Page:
When does a farewell tour not feel like a farewell tour? When the man making his final bow is Lleyton Hewitt. The former Wimbledon champion is playing his final grass-court season this summer, having decided to retire after playing in his 20th successive Australian Open next January, but the competitive fire still burns so fiercely that he will not be allowing himself to wallow in nostalgia over the next month.
“I’m still a pretty tough competitor, so you’re still trying to get the best out of yourself, and it feels the same as any year,” Hewitt insisted at Queen’s Club yesterday before heading out for a practice session in preparation for next week’s Aegon Championships. “I’ll still be going out there and trying to do all the small things, and get adjusted to the grass again over here and trying to play as many practice sets as possible.
“When you’re out on the court, maybe it might feel a little different, but I’ve got to try to block it out as much as possible, too. I think once your mind starts focusing on other things, it’s going to be pretty tough to play your best tennis.”
It is more than a decade since Hewitt played his best tennis – he won his two Grand Slam titles in New York in 2001 and at Wimbledon in 2002 – but the 34-year-old Australian has always remained a fighter. He was good enough to win two titles in 2014, which was the first time he had won more than one in a year since 2004.
Injuries, nevertheless, have taken their toll to the extent that Hewitt had won 23 of his 30 career titles by the end of 2004. He has had five operations in the last seven years, including radical surgery on his left foot. After years of pushing his foot down into the court as part of his service action, his chronically arthritic big toe had become badly misshapen and painful. The solution was to have a metal plate screwed into the toe, locking it into a permanent position.
Was he concerned that he might pay a price for his tennis injuries in later life? “No, it’s not something that’s worried me,” Hewitt said. “I’ve tried to get the most out of myself. I’ve said in the last few years that the toughest surgery for me to come back from was the toe surgery, which was the last one that I had. Most people didn’t think it was possible.
“In that way I’ve been proud that I can still get out there to compete against these guys. So it’s not something that I’d ever regret having done. I’d been told that I was going to need that surgery after tennis, regardless of whether I kept playing or not. It just got to a stage where I couldn’t play with the pain and injections any more.”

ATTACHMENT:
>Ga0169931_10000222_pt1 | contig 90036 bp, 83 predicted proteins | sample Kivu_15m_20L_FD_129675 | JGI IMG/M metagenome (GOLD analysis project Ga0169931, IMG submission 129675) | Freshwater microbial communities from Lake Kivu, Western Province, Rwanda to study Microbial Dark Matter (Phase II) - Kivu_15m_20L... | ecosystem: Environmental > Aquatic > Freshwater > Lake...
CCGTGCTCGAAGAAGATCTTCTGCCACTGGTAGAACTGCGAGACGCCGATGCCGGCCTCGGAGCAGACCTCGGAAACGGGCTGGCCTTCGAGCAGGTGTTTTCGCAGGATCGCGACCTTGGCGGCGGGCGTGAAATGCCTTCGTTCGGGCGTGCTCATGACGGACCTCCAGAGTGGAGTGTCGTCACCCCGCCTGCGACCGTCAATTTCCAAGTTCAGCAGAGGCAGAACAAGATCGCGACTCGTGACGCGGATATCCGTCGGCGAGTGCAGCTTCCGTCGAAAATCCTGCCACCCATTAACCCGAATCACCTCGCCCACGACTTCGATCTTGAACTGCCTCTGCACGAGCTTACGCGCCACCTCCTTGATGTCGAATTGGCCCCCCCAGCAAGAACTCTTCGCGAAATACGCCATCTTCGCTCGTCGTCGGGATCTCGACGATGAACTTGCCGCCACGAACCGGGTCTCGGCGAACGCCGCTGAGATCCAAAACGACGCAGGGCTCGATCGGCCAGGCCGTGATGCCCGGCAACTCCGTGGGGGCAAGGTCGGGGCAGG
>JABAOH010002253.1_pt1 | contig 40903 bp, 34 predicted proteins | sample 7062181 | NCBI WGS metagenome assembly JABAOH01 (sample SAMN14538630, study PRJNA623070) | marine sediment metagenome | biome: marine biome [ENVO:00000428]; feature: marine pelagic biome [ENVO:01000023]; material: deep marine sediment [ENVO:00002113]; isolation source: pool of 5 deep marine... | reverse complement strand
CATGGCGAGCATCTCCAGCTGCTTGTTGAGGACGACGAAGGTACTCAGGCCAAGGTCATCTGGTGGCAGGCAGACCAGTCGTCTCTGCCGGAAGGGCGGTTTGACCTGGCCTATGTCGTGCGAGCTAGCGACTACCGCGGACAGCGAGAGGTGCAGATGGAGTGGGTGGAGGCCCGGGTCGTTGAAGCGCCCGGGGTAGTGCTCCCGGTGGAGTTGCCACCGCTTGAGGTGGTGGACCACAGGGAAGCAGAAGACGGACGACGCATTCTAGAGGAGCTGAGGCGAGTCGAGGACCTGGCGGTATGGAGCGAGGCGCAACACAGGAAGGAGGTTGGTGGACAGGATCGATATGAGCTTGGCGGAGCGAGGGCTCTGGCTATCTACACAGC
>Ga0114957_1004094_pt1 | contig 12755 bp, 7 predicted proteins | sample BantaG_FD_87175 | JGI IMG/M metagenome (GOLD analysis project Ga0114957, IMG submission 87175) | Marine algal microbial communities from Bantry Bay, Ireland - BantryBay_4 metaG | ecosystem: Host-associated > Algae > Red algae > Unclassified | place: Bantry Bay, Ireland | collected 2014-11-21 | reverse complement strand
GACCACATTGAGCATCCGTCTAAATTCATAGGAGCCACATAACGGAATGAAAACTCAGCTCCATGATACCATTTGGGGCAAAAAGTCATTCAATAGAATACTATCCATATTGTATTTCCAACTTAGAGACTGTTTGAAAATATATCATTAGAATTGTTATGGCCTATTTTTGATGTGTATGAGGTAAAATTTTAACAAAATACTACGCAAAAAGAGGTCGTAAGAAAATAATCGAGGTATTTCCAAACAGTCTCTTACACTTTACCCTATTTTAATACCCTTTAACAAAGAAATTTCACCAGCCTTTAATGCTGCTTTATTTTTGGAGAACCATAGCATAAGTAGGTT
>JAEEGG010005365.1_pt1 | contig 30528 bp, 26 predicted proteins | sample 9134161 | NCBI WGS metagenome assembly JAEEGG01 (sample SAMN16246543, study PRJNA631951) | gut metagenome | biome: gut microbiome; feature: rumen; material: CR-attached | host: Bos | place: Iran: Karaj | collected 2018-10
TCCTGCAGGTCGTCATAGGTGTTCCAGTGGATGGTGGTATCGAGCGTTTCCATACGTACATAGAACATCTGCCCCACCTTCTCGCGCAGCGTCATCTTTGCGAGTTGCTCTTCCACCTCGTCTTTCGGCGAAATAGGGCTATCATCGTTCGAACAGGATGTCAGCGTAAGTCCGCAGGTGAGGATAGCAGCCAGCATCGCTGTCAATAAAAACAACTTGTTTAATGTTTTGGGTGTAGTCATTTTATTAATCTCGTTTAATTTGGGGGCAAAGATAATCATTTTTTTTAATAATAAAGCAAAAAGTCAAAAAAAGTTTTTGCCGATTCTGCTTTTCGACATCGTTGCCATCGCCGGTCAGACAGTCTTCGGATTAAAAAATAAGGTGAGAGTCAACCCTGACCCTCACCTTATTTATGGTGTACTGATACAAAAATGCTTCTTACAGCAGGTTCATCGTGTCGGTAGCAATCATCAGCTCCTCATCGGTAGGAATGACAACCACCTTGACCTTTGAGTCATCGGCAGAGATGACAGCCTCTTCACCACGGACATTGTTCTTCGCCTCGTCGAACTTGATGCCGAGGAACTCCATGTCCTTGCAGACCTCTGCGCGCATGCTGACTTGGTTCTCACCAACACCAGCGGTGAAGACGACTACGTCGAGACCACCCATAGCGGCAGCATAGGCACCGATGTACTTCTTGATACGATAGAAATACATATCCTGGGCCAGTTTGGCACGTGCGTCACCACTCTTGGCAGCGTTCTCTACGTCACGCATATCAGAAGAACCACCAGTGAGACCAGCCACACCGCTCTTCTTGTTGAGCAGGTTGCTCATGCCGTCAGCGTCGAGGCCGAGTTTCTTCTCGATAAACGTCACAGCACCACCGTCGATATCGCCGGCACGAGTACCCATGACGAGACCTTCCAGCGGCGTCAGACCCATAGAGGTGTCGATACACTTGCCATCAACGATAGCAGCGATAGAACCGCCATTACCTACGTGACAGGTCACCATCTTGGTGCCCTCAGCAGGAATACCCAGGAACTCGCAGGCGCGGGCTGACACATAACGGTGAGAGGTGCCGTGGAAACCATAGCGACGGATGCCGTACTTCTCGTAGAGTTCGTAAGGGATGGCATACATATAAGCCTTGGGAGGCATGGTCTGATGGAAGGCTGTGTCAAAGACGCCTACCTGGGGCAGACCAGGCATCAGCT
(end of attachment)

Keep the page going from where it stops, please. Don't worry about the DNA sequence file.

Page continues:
Winning Wimbledon remains Hewitt’s most treasured tennis memory, while Queen’s, where he won the last of his four titles in 2006, is his favourite tournament outside the Grand Slam events. His wife, children and parents will all be supporting him here next week.
British crowds can give Australian sportsmen a hard time but Hewitt has always been a favourite here. “Maybe it’s the never-say-die attitude,” he said. “I keep fighting out there. I try to use the crowd as much as possible. I take that positive energy from them. I have had a lot of success here as well, which probably helped.”
Hewitt remained popular despite winning all four of his grass-court meetings with Tim Henman, including the 2002 final at Queen’s Club and their subsequent Wimbledon semi-final. “I could feel he was a bit on edge [in the Queen’s final],” Hewitt said. “That was pretty big, as it turned out, for our semi-final at Wimbledon two weeks later. It was probably one of Henners’ best chances of going through to the final and probably winning Wimbledon.”
This year Hewitt will be playing doubles at Queen’s and Wimbledon with Thanasi Kokkinakis, arguably the best of an exciting generation of young Australians. Hewitt has gone out of his way to help Kokkinakis, Nick Kyrgios and Bernard Tomic and is excited by their progress.
“The most pleasing thing is that [Kokkinakis and Kyrgios] play well under pressure in the big matches,” Hewitt said. “They thrive in that environment. Tomic is exactly the same. There’s another kid, Omar Jasika, coming through, and those guys are going to be the next group that can push for majors and get in the top 10.”
How good can Kyrgios and Kokkinakis be? “Nick’s obviously got so much firepower that he can blow guys off the court. Whether he can do that for seven best-of-five matches over two weeks, that’s a big ask. Thanasi has made big inroads the last year. Even just playing on grass the last six months I’ve seen massive improvements in his game. It’s hard to put a number on it but they’re going to be competing for Slams, for sure.”
Hewitt is expected to become Australia’s Davis Cup captain before long, but for the moment he is still a key member of the playing personnel. He could even be back here playing in the semi-finals in September if Britain beat France and Australia overcome Kazakhstan in the quarter-finals, the weekend after Wimbledon finishes.
“It’s exciting because we are a genuine threat now,” Hewitt said. “We have a chance to win the Davis Cup. It was kind of a dream to even possibly have an opportunity, but we have an outside chance to win it this year with the team and depth we have. We have guys who can play matches over five sets.”
Nevertheless, Hewitt says that both Kyrgios and Kokkinakis have work to do before they can match Andy Murray and Novak Djokovic physically. Hewitt, who at No 112 in the world rankings needs wild cards at both Queen’s and Wimbledon, practised with Murray on Thursday and likes the Scot’s chances on grass this summer.
“I think Andy will be tough to beat,” he said. “His second serve is probably the one area that good returners like Novak and the bigger hitters can probably get a hold of, but he defends it so well. He lets them come at him and on the second serve he takes his chances. I think he will be up there.”